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On Monday, 37 Kentucky students will participate in one of several regional Braille competitions happening around the country; it’s the last year students will use the current Braille code before the U.S. aligns its code with all other English speaking countries.

“Braille is not a language. Braille is a code,” said Janie Blome, director of Field Services for the American Printing House for the Blind.

There are many different Braille codes used throughout the world, she said. At this year’s regional Braille competition, Kentucky students will be using the English Braille American Edition that’s been around for many years, said Blome.

“That is a form of the code that has been unique to the United States,” she said.

The code includes contractions that shorten the language so that each letter doesn’t have to be represented on its own, said Blome. This saves books and other literature from being thick or cumbersome.

In January, the U.S. is moving to a code called the Unified English Braille Code that is expected to be adopted by all English speaking countries, and which some countries have already moved to, she said.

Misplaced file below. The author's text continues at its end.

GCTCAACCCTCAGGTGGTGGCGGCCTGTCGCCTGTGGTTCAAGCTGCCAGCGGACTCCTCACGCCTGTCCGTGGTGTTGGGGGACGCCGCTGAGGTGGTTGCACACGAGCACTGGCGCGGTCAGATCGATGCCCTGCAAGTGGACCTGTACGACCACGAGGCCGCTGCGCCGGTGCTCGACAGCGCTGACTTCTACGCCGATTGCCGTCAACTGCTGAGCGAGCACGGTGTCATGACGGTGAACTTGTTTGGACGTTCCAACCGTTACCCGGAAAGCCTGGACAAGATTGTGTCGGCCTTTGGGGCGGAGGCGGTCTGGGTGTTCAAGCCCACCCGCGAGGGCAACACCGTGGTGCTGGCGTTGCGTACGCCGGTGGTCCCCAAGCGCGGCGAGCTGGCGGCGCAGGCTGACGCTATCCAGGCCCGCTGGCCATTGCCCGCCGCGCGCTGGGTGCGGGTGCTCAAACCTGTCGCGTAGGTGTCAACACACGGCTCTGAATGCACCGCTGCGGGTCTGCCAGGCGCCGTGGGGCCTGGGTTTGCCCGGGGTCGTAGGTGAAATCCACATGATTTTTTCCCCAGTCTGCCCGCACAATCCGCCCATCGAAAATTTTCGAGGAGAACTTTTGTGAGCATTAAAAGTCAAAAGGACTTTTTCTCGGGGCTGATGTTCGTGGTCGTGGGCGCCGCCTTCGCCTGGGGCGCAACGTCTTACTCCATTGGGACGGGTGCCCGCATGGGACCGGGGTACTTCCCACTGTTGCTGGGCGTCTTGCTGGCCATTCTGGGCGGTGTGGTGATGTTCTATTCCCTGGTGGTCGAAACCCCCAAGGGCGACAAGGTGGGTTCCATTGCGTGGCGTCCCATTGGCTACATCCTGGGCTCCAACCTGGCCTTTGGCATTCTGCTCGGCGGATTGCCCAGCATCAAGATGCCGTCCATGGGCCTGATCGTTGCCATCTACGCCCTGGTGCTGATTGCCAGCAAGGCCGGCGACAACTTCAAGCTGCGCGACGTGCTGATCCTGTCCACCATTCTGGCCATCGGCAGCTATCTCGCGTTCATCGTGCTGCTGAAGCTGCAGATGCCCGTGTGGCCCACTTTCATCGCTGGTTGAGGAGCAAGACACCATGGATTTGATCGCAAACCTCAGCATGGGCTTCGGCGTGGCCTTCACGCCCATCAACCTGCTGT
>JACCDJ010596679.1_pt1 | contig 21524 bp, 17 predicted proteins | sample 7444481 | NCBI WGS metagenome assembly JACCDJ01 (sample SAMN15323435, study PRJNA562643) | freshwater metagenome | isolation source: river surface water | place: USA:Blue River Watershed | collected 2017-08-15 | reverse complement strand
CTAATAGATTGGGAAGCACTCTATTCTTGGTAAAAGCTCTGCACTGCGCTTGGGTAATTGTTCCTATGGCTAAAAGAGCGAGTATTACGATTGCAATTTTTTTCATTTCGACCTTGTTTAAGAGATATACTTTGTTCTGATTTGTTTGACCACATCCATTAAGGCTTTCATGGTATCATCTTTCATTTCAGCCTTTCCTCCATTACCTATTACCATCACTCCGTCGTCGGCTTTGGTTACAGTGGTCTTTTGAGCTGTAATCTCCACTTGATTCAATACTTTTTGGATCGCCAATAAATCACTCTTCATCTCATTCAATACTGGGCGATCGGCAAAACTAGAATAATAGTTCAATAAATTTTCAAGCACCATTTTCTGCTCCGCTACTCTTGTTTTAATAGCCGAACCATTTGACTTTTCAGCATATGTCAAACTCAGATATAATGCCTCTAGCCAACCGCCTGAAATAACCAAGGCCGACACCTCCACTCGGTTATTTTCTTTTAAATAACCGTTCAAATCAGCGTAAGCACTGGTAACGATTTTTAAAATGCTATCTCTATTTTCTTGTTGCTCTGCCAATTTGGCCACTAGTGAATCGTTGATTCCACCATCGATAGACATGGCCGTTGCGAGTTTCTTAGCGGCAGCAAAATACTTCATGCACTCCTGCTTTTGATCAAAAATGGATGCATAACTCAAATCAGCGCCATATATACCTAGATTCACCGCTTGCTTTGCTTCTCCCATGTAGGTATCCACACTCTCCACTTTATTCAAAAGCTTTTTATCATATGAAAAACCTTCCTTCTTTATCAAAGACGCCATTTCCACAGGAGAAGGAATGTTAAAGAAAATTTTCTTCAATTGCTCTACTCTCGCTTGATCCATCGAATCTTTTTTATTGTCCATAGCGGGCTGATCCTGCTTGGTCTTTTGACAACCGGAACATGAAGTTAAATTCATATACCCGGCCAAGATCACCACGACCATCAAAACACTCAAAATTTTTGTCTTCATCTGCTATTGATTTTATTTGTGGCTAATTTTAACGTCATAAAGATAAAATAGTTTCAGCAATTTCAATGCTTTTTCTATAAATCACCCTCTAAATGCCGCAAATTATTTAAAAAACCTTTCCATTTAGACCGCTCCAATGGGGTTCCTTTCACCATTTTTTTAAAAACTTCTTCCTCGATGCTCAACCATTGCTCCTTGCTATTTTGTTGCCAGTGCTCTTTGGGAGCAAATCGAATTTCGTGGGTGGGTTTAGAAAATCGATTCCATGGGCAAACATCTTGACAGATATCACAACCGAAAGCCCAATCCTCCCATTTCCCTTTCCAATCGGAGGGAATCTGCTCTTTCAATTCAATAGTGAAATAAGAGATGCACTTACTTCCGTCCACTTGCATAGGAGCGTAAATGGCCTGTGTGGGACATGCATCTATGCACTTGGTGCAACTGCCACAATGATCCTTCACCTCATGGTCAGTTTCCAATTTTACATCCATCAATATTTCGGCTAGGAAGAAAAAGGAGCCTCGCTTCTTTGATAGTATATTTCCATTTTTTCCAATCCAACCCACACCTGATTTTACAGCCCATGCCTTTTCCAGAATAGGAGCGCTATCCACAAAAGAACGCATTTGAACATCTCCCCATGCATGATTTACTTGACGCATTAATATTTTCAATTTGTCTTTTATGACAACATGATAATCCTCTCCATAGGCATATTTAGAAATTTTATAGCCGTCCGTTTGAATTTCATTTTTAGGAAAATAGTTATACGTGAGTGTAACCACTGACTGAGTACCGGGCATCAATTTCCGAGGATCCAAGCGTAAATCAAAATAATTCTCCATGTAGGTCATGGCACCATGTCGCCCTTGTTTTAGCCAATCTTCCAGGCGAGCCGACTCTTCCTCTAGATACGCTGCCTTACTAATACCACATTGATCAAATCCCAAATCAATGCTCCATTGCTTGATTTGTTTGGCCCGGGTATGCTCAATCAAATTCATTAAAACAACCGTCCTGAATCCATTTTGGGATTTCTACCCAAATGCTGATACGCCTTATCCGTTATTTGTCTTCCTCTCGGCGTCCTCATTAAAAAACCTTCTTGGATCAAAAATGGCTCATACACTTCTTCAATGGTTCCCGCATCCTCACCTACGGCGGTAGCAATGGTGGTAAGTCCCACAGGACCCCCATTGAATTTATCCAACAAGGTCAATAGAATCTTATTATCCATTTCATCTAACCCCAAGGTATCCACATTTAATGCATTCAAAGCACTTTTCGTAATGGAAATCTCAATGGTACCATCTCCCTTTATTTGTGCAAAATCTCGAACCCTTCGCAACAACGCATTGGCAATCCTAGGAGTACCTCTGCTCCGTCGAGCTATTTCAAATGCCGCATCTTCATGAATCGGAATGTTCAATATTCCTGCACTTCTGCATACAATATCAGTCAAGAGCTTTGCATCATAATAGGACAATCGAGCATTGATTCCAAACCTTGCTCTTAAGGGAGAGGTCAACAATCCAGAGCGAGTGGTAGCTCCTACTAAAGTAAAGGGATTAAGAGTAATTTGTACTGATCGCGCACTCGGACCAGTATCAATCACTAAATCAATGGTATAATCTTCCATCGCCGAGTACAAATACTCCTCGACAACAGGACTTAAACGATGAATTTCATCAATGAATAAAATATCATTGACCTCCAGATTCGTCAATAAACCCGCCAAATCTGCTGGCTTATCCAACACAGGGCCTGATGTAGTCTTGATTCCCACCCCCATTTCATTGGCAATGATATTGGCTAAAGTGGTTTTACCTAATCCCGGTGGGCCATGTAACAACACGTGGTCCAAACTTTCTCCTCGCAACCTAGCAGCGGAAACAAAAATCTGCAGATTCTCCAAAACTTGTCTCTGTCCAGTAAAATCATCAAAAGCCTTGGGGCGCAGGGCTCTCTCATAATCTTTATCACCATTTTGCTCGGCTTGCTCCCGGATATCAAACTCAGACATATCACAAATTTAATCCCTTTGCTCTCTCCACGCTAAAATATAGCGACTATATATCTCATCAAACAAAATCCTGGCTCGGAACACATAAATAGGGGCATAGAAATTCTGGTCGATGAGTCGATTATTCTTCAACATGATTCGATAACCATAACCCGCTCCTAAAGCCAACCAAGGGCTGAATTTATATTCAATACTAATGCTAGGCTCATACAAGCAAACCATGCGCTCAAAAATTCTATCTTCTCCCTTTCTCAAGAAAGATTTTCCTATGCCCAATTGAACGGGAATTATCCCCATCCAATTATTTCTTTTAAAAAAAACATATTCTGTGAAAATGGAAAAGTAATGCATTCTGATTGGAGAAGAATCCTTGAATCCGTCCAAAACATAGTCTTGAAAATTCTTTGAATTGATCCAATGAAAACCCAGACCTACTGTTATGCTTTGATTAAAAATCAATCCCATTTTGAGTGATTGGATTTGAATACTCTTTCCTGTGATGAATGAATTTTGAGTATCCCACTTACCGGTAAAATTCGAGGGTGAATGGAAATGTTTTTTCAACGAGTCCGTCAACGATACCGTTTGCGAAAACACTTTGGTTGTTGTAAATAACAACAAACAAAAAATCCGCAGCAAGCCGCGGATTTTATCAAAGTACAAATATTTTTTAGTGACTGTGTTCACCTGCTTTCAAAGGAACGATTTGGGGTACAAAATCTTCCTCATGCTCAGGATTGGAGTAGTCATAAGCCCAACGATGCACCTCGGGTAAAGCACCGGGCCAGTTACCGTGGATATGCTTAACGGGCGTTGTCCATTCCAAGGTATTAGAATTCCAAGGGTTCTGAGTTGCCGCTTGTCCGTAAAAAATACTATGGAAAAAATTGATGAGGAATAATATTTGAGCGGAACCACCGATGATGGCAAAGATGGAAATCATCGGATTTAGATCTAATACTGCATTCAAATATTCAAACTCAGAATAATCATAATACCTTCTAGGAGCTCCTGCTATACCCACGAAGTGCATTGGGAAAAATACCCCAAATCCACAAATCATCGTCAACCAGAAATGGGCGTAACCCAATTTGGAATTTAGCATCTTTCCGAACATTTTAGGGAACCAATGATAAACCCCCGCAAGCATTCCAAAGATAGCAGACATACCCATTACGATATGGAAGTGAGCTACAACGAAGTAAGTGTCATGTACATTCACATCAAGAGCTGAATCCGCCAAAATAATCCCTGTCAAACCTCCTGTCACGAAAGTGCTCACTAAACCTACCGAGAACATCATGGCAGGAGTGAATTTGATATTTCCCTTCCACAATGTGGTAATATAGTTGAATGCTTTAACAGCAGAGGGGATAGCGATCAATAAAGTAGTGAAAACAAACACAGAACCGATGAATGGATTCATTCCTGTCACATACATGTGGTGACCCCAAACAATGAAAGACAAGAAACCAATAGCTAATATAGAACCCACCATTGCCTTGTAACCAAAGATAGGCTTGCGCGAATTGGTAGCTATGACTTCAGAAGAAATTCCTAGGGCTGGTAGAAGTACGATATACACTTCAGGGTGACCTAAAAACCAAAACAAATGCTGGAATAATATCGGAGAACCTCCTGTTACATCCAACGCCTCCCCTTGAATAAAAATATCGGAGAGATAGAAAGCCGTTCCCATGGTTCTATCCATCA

“We are becoming more global,” said Blome.

While technology has also played a role in improving the lives for many blind people, “there’s no replacement to be able to read and write Braille. It’s just like a person who reads print,” said Kenny Jones who works in outreach for the Kentucky School for the Blind.

On Monday, students will be divided by age group and will compete in reading comprehension, spelling, speed and accuracy, and reading tactile charts, he said.

Students who score high enough at the event co-hosted by the American Printing House for the Blind and the Kentucky School for the Blind will have the chance to compete at the national competition in Los Angeles.

“Last year, we had a student in Kentucky that actually was invited to Los Angeles,” said Jones.